A bunch of smart people gathered at a downtown Washington hotel last
week to begin, as the moderator put it, "reading the entrails" of the
new education law enacted in January.
"We actually don't know quite what is going to happen in the implementation of this law," said Chester E. Finn Jr., the moderator. He's the president of the Thomas B. Fordham Foundation, host of the half-day conference, and served as an assistant secretary of education under President Reagan.
"To recall just I think the most obvious example, states are free to set their academic- proficiency bars wherever they like, but whether they set them high or low ... they all have the exact same 12 years to get all their children up over those bars," Mr. Finn said.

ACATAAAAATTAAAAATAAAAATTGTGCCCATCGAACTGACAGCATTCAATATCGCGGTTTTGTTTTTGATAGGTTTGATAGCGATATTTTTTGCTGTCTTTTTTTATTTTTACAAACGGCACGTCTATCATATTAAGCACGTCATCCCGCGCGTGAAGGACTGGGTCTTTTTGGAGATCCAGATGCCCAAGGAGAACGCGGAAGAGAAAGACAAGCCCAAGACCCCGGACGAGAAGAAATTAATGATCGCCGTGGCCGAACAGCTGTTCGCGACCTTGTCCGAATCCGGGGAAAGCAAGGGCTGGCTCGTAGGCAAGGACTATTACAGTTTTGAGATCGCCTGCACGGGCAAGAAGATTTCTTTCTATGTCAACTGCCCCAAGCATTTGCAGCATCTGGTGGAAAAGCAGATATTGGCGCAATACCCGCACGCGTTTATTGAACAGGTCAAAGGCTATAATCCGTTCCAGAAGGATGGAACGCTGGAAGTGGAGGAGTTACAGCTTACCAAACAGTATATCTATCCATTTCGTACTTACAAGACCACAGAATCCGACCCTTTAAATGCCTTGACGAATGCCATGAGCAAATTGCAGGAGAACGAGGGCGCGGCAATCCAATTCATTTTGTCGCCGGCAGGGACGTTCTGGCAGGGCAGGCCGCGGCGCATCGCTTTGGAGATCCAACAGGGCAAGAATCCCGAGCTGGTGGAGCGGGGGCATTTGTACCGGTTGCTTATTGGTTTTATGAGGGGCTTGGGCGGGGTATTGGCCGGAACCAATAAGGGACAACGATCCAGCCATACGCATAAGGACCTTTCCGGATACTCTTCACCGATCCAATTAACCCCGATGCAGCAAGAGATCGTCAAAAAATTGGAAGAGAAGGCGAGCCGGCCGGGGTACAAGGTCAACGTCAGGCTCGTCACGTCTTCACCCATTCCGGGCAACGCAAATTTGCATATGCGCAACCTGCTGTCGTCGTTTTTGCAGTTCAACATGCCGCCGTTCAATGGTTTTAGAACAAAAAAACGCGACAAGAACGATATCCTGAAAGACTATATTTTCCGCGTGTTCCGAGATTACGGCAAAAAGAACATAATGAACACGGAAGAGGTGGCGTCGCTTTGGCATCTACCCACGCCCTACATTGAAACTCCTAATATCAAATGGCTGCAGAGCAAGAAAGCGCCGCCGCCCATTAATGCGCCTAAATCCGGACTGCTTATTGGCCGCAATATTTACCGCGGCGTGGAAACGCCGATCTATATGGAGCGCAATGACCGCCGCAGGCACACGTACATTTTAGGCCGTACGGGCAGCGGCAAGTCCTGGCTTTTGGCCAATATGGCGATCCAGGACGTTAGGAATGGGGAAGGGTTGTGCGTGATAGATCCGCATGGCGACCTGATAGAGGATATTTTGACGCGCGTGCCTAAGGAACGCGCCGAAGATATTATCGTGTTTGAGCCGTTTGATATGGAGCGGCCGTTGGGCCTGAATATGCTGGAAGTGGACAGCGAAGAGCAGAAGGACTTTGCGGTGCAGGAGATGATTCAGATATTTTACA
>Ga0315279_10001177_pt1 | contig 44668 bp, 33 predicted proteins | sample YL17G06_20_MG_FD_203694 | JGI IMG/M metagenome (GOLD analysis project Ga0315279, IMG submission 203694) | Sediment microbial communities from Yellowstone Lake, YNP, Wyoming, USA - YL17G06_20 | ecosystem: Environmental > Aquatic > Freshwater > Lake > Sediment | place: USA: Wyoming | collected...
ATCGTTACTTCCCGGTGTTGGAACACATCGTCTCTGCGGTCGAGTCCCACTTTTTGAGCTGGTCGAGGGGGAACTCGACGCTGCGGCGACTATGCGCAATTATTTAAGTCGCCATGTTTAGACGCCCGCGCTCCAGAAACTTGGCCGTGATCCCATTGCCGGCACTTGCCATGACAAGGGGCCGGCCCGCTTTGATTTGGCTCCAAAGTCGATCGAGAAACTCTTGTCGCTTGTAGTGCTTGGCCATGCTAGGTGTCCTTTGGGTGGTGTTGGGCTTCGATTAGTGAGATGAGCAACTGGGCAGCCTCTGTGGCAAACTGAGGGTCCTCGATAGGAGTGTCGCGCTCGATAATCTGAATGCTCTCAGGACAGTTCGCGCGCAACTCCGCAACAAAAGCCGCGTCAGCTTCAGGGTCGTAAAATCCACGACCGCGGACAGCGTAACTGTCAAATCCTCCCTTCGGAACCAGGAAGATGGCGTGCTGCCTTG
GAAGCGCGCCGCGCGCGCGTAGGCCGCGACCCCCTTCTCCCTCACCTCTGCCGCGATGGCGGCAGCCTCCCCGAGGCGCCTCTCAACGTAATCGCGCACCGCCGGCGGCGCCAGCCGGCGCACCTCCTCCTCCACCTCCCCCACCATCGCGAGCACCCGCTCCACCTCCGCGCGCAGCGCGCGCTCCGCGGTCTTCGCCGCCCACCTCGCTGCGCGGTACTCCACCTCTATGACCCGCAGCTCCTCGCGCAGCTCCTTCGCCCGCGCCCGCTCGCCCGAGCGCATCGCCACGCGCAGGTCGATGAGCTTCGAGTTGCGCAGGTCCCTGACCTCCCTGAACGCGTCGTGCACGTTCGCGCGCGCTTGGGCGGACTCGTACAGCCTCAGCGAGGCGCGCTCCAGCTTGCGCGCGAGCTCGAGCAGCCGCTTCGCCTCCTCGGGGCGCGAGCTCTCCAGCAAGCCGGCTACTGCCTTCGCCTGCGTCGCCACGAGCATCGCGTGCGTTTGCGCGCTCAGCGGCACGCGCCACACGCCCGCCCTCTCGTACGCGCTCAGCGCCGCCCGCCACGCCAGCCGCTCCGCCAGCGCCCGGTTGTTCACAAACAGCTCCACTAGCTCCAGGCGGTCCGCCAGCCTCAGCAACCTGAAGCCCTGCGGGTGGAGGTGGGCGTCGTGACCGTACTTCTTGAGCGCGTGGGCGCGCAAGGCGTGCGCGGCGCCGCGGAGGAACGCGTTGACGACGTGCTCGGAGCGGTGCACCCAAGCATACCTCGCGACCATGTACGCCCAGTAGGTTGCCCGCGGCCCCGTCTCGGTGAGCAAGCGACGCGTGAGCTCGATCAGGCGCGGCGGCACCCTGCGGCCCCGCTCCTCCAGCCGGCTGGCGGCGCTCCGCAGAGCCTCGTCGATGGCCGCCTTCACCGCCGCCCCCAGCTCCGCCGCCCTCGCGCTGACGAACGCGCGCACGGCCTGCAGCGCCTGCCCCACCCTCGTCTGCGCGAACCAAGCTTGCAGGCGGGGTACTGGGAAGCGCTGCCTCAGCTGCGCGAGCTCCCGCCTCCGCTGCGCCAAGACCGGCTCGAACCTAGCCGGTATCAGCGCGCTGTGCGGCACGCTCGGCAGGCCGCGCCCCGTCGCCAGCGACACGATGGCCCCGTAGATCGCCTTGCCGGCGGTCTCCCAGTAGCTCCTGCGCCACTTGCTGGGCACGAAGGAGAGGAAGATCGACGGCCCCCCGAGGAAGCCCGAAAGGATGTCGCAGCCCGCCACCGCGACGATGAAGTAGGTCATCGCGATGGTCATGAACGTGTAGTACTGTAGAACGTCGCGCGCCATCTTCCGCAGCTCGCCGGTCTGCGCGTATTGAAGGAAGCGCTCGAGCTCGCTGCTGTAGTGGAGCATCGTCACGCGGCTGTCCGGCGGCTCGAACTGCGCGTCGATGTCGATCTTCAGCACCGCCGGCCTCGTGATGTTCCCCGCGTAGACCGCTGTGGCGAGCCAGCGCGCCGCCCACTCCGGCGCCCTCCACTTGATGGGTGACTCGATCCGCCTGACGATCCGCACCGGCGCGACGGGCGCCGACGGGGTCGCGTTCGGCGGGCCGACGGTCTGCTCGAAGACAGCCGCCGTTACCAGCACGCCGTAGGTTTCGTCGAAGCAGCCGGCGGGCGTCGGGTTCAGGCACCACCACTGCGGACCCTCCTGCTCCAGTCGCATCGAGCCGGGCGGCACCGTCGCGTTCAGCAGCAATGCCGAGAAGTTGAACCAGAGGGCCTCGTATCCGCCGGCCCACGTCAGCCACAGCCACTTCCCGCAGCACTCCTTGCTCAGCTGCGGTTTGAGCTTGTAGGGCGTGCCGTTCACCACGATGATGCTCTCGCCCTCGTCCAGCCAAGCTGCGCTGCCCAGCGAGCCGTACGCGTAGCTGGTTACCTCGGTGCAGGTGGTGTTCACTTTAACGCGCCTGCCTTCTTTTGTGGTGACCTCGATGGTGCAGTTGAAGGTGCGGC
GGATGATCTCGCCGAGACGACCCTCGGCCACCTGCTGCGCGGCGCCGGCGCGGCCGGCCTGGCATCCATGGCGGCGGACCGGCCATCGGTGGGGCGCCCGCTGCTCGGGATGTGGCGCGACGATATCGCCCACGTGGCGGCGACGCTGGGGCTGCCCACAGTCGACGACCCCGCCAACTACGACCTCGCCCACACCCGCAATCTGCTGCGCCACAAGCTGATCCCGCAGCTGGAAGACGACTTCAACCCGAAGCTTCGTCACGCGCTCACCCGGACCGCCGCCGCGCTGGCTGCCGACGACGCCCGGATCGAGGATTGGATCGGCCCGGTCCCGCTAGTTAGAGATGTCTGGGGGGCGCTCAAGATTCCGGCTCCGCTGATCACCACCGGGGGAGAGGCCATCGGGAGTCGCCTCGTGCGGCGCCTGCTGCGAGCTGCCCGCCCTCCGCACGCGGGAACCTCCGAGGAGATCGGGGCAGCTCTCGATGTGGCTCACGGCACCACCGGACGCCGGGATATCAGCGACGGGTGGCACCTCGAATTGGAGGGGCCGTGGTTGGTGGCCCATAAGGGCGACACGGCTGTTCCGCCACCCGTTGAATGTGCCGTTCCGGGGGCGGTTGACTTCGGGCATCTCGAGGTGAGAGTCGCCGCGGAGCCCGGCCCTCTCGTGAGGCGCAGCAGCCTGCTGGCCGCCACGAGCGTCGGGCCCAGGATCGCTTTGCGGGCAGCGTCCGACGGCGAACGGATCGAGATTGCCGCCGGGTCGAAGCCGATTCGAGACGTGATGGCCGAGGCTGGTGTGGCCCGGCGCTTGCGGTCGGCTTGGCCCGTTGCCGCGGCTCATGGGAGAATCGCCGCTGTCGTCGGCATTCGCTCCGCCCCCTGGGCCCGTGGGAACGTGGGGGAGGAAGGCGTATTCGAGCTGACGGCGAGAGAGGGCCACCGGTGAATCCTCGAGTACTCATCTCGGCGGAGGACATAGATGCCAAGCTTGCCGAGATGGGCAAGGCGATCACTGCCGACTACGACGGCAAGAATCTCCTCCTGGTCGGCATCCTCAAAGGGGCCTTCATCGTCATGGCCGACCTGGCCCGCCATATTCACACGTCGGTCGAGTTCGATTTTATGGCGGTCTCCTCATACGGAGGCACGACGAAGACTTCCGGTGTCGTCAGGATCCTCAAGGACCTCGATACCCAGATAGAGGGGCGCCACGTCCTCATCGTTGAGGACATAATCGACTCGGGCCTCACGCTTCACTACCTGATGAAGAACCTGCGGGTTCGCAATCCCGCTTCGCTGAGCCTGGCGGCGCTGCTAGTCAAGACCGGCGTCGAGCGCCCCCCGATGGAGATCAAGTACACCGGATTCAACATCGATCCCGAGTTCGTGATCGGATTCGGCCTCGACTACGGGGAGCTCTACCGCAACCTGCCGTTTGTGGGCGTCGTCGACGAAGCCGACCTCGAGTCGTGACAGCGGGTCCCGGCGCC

Fordham commissioned seven papers for the event on issues related to the standards, testing, and accountability provisions of the new Elementary and Secondary Education Act.
"A lot is riding on the quality and utility of those tests," said Matthew Gandal, the vice president of Achieve, a group formed by governors and business leaders that promotes standards-based initiatives.
Michael Cohen, a former assistant secretary who oversaw the previous ESEA's implementation during the last 15 months of the Clinton administration, offered some words of caution on state compliance.
"Nobody ever believed that the Department of Education would seriously enforce the Title I requirements," he said. "I discovered that when I started to do it. I heard stories from inside and outside the department about when [Harold] Howe [II] was commissioner of education, he tried to take money away from Chicago. Mayor Daley called LBJ. Doc Howe was out of office the next day."
He said the agency needs to blend an offer of flexibility and assistance with a clear message that there are consequences for noncompliance.
—Erik W. Robelen
Vol. 21, Issue 23, Page 20Published in Print: February 20, 2002, as Federal File